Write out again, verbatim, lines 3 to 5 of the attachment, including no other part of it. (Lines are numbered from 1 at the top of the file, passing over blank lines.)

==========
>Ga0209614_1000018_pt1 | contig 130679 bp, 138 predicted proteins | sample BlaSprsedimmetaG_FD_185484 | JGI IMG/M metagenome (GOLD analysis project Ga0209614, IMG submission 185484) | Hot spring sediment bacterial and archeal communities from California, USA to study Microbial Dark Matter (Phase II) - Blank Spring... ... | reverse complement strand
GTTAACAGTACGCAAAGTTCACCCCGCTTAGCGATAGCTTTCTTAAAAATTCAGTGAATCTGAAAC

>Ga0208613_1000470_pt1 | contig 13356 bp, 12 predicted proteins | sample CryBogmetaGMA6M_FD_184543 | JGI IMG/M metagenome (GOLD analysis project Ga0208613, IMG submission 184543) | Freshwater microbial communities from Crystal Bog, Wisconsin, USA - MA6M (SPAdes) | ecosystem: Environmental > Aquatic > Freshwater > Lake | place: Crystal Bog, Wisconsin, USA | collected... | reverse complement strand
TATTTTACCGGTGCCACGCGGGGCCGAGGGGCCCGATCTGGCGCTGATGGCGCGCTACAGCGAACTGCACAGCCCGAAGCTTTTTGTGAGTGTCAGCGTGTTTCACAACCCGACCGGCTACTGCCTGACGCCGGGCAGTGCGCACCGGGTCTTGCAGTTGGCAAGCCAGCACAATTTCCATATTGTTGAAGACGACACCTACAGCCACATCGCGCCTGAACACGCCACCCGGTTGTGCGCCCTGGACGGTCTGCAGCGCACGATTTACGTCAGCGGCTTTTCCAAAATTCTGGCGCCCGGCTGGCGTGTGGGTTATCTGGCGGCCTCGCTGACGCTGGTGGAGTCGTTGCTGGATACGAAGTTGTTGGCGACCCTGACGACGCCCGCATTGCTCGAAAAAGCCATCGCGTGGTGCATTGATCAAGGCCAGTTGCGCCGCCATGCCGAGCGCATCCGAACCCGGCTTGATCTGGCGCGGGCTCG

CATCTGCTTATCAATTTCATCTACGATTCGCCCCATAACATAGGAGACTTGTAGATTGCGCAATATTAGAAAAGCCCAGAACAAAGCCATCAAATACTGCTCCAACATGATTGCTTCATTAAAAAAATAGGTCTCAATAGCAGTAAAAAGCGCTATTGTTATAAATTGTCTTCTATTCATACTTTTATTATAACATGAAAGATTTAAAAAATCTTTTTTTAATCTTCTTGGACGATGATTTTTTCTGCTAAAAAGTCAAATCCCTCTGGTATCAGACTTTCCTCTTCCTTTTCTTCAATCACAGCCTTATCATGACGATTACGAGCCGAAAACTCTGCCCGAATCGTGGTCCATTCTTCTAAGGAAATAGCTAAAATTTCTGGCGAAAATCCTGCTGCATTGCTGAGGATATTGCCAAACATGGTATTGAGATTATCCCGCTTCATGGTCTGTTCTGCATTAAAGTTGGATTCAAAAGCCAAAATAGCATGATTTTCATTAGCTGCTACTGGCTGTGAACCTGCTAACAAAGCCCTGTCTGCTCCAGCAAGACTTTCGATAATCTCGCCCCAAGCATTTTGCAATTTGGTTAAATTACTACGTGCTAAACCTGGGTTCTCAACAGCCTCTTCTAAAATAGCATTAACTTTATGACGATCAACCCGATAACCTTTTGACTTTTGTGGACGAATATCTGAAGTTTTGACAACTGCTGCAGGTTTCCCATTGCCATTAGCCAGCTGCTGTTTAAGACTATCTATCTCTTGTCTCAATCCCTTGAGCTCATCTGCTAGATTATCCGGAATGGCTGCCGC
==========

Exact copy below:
>Ga0208613_1000470_pt1 | contig 13356 bp, 12 predicted proteins | sample CryBogmetaGMA6M_FD_184543 | JGI IMG/M metagenome (GOLD analysis project Ga0208613, IMG submission 184543) | Freshwater microbial communities from Crystal Bog, Wisconsin, USA - MA6M (SPAdes) | ecosystem: Environmental > Aquatic > Freshwater > Lake | place: Crystal Bog, Wisconsin, USA | collected... | reverse complement strand
TATTTTACCGGTGCCACGCGGGGCCGAGGGGCCCGATCTGGCGCTGATGGCGCGCTACAGCGAACTGCACAGCCCGAAGCTTTTTGTGAGTGTCAGCGTGTTTCACAACCCGACCGGCTACTGCCTGACGCCGGGCAGTGCGCACCGGGTCTTGCAGTTGGCAAGCCAGCACAATTTCCATATTGTTGAAGACGACACCTACAGCCACATCGCGCCTGAACACGCCACCCGGTTGTGCGCCCTGGACGGTCTGCAGCGCACGATTTACGTCAGCGGCTTTTCCAAAATTCTGGCGCCCGGCTGGCGTGTGGGTTATCTGGCGGCCTCGCTGACGCTGGTGGAGTCGTTGCTGGATACGAAGTTGTTGGCGACCCTGACGACGCCCGCATTGCTCGAAAAAGCCATCGCGTGGTGCATTGATCAAGGCCAGTTGCGCCGCCATGCCGAGCGCATCCGAACCCGGCTTGATCTGGCGCGGGCTCG

CATCTGCTTATCAATTTCATCTACGATTCGCCCCATAACATAGGAGACTTGTAGATTGCGCAATATTAGAAAAGCCCAGAACAAAGCCATCAAATACTGCTCCAACATGATTGCTTCATTAAAAAAATAGGTCTCAATAGCAGTAAAAAGCGCTATTGTTATAAATTGTCTTCTATTCATACTTTTATTATAACATGAAAGATTTAAAAAATCTTTTTTTAATCTTCTTGGACGATGATTTTTTCTGCTAAAAAGTCAAATCCCTCTGGTATCAGACTTTCCTCTTCCTTTTCTTCAATCACAGCCTTATCATGACGATTACGAGCCGAAAACTCTGCCCGAATCGTGGTCCATTCTTCTAAGGAAATAGCTAAAATTTCTGGCGAAAATCCTGCTGCATTGCTGAGGATATTGCCAAACATGGTATTGAGATTATCCCGCTTCATGGTCTGTTCTGCATTAAAGTTGGATTCAAAAGCCAAAATAGCATGATTTTCATTAGCTGCTACTGGCTGTGAACCTGCTAACAAAGCCCTGTCTGCTCCAGCAAGACTTTCGATAATCTCGCCCCAAGCATTTTGCAATTTGGTTAAATTACTACGTGCTAAACCTGGGTTCTCAACAGCCTCTTCTAAAATAGCATTAACTTTATGACGATCAACCCGATAACCTTTTGACTTTTGTGGACGAATATCTGAAGTTTTGACAACTGCTGCAGGTTTCCCATTGCCATTAGCCAGCTGCTGTTTAAGACTATCTATCTCTTGTCTCAATCCCTTGAGCTCATCTGCTAGATTATCCGGAATGGCTGCCGC